Freddie Steward’s red card in England’s final Six Nations game against Ireland on Saturday has been rescinded.
The England full-back, 22, was sent off just before half-time after his elbow made contact with Hugo Keenan’s head.
An independent disciplinary committee reviewed all available evidence and heard from Steward via video link.
The committee found there were “sufficient mitigating factors” for the collision and ruled that Steward is free to play again immediately.
Ireland made a loose, forward pass which hit the ground before being gathered by Keenan, with the ball bouncing a split second before Steward and Keenan collided.
The committee deemed that referee Jaco Peyper should have shown Steward a yellow card rather than a red, and therefore been sin-binned, saying that one of the mitigating factors was “the late change in the dynamics and positioning of the opposing player”.
However, the committee also “acknowledged that match officials are required to make decisions under pressure and in the heat of a live match environment”.
Ireland were leading 10-6 when Steward was sent off and went on to win 29-16 in Dublin to secure a fourth Grand Slam title.
Steward was sent off for breaching Law 9.13, which refers to dangerous tackling “above the line of the shoulders”, but the committee amended the law that was breached to Law 9.11, which refers to reckless tackling “leading with the elbow or forearm”.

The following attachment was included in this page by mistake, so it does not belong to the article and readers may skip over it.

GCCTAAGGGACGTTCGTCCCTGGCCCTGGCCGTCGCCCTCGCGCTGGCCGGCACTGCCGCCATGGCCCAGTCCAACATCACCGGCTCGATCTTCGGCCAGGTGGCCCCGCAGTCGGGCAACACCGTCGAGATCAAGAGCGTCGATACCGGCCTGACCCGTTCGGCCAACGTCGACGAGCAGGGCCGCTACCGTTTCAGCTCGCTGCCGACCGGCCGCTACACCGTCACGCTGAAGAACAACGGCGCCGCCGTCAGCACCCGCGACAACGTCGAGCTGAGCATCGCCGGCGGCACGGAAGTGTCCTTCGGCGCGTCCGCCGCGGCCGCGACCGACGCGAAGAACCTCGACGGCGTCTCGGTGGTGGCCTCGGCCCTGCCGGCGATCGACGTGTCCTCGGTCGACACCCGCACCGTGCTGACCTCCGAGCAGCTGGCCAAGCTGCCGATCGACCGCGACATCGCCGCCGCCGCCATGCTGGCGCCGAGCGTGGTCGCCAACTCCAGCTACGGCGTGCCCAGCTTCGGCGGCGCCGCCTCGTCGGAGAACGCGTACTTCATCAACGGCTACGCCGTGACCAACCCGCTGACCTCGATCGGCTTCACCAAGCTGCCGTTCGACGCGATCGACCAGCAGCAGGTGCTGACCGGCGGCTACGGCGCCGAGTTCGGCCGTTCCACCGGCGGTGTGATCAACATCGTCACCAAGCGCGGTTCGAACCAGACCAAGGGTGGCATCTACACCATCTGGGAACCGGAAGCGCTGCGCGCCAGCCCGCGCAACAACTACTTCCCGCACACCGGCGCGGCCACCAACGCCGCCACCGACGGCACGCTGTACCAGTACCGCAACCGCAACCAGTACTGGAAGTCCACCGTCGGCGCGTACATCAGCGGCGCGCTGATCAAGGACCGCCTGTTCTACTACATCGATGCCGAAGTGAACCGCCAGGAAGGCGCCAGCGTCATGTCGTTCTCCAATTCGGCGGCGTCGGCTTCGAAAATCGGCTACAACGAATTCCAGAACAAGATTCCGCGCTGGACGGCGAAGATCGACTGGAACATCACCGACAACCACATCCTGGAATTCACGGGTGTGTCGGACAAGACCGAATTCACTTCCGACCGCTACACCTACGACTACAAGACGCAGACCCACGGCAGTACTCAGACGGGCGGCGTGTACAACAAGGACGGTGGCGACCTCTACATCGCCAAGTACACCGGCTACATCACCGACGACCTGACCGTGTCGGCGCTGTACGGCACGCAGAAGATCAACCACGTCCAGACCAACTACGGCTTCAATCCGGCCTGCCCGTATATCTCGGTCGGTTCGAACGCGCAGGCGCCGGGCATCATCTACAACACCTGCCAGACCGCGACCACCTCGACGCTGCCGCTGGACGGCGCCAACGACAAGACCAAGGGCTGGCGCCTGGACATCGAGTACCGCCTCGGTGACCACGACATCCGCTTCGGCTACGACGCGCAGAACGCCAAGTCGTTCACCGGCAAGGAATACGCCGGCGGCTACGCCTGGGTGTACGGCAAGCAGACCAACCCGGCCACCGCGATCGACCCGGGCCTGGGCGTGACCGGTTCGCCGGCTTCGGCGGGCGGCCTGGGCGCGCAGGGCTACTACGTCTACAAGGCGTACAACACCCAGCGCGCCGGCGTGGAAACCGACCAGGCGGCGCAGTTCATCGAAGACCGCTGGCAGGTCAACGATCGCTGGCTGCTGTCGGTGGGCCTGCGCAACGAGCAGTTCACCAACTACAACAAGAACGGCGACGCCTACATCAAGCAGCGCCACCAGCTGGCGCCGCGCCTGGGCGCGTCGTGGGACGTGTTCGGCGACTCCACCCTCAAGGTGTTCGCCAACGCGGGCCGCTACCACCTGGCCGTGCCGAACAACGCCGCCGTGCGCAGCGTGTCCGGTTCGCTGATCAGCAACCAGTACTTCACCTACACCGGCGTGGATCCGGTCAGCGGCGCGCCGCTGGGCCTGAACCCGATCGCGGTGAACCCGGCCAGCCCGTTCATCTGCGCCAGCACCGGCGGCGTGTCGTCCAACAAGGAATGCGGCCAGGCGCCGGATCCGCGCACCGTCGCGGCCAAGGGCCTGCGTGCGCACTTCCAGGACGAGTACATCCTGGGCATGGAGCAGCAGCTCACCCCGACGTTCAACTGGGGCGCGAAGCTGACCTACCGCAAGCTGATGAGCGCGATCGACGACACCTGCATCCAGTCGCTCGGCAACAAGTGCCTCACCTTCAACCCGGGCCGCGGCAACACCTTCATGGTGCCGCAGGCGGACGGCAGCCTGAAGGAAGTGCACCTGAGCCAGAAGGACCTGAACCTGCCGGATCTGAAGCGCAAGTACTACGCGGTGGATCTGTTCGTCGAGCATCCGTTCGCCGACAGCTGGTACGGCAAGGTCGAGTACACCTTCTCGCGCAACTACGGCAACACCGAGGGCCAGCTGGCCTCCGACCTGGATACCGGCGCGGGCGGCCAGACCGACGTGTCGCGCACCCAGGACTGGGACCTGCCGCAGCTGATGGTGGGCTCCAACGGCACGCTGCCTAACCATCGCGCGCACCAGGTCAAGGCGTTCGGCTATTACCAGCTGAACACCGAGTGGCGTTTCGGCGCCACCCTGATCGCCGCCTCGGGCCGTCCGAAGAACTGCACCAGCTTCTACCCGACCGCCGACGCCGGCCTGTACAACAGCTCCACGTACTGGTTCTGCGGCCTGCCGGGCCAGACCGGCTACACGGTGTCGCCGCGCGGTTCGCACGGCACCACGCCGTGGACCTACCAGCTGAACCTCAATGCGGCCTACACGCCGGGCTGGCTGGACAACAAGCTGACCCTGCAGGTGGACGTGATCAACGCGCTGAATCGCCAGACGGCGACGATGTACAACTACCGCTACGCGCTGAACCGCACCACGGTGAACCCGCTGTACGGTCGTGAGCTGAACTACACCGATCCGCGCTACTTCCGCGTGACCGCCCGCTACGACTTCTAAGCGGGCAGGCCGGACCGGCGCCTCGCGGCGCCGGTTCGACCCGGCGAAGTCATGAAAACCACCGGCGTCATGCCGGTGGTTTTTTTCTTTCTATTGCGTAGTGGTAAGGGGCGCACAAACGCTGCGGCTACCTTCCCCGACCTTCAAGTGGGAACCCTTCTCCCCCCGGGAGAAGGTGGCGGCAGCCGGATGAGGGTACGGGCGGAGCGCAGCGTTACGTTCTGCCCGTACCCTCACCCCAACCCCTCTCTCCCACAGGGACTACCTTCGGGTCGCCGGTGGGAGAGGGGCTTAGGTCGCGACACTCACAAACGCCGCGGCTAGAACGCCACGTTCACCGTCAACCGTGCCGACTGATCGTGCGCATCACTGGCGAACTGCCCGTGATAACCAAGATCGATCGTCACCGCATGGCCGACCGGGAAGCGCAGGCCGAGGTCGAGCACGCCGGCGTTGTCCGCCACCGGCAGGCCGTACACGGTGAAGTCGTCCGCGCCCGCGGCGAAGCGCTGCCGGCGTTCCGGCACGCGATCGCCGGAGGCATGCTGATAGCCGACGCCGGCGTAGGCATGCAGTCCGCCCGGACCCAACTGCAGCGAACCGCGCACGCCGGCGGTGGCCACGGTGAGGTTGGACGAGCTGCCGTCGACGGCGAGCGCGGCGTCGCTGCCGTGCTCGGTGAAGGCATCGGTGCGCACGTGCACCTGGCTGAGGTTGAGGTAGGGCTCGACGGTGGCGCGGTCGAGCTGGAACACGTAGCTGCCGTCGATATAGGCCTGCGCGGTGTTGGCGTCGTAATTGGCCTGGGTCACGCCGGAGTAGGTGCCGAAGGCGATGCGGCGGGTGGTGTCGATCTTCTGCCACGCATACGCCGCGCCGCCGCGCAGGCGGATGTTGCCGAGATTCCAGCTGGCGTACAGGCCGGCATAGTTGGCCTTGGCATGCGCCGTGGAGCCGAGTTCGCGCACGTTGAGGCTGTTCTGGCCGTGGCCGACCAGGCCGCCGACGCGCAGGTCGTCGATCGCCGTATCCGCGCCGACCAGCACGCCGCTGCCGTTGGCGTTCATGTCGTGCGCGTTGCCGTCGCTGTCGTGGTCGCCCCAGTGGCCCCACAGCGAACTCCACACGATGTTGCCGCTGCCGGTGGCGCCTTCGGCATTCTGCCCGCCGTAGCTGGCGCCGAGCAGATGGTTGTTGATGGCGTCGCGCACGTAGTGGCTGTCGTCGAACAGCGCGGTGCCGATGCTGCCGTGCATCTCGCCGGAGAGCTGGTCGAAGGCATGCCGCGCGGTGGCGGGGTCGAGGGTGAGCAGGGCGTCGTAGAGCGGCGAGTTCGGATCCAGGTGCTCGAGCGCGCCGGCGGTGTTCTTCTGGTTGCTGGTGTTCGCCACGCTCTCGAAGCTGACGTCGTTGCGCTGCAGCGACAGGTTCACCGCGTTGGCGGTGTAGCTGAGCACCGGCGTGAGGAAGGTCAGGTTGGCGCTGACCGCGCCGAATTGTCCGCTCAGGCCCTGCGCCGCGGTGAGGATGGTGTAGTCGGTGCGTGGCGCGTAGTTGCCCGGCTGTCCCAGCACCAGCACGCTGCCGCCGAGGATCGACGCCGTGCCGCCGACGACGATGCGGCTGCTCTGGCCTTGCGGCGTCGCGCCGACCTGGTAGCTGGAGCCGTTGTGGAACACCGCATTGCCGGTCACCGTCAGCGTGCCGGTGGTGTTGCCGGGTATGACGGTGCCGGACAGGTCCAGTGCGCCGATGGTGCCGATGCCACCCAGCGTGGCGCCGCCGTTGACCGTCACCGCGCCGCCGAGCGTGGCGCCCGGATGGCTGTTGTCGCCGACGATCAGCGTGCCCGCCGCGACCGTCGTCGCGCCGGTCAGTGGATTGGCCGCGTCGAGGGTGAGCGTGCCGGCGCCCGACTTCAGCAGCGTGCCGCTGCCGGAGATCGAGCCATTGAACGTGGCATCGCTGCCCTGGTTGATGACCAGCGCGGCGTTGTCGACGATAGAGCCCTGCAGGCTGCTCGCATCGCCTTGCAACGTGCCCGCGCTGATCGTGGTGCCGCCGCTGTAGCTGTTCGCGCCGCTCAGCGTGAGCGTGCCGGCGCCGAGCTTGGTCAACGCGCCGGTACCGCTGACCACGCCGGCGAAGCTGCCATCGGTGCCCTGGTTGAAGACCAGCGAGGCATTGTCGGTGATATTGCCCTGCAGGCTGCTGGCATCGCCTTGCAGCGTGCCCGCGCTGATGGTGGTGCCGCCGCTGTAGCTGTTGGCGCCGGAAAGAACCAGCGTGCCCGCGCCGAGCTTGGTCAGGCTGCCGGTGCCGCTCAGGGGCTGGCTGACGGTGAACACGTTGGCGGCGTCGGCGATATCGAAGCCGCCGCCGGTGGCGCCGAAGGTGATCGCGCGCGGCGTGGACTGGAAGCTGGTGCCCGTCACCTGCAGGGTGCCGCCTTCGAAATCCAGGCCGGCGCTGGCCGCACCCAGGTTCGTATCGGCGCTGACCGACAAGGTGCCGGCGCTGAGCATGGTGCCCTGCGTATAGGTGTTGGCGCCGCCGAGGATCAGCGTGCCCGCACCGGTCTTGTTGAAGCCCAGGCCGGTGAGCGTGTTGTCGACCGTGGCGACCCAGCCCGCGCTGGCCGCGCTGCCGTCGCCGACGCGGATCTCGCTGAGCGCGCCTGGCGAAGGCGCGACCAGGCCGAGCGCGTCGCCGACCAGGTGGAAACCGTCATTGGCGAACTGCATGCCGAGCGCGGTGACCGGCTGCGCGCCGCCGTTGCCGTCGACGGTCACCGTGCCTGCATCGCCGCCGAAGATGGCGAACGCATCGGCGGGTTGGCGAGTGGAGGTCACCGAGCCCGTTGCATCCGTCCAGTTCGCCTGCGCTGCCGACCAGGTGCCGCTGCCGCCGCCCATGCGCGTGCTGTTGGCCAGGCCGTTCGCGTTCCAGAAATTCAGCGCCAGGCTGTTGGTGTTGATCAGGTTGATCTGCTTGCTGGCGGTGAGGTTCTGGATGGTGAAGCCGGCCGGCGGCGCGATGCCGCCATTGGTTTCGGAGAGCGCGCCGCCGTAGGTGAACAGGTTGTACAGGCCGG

Steward denied that he had committed an act of foul play worthy of a red card as described in Law 9.11 and the committee agreed, even though they felt he had been “reckless in his actions and in his upright positioning”.
‘Ridiculous’ and ‘a shambles’ – how rugby reacted
Speaking on Saturday, former England scrum-half Matt Dawson argued that Steward did “his utmost to avoid contact”.
“I can’t disagree with how the contact is a red, but it is the context of how it went to that contact,” he said on BBC Radio 5 Live.
“He is stepping and slowing and turning to get out of the contact area, and has been punished by being sent off. It is a mockery. It is an utter farce.”
World Cup winner Jason Robinson described the decision as “absolutely ridiculous”, adding: “That was a yellow card at best.”
England centre Jonathan Joseph said it was an “absolute shambles”, while former wing Ugo Monye described it as a “bad call” because the clash was “a rugby incident”.
Ex-England captain Will Carling said: “Steward had a split second to react – after a knock-on – to a man running at him.
“There was no intent – he was protecting himself – what a joke.”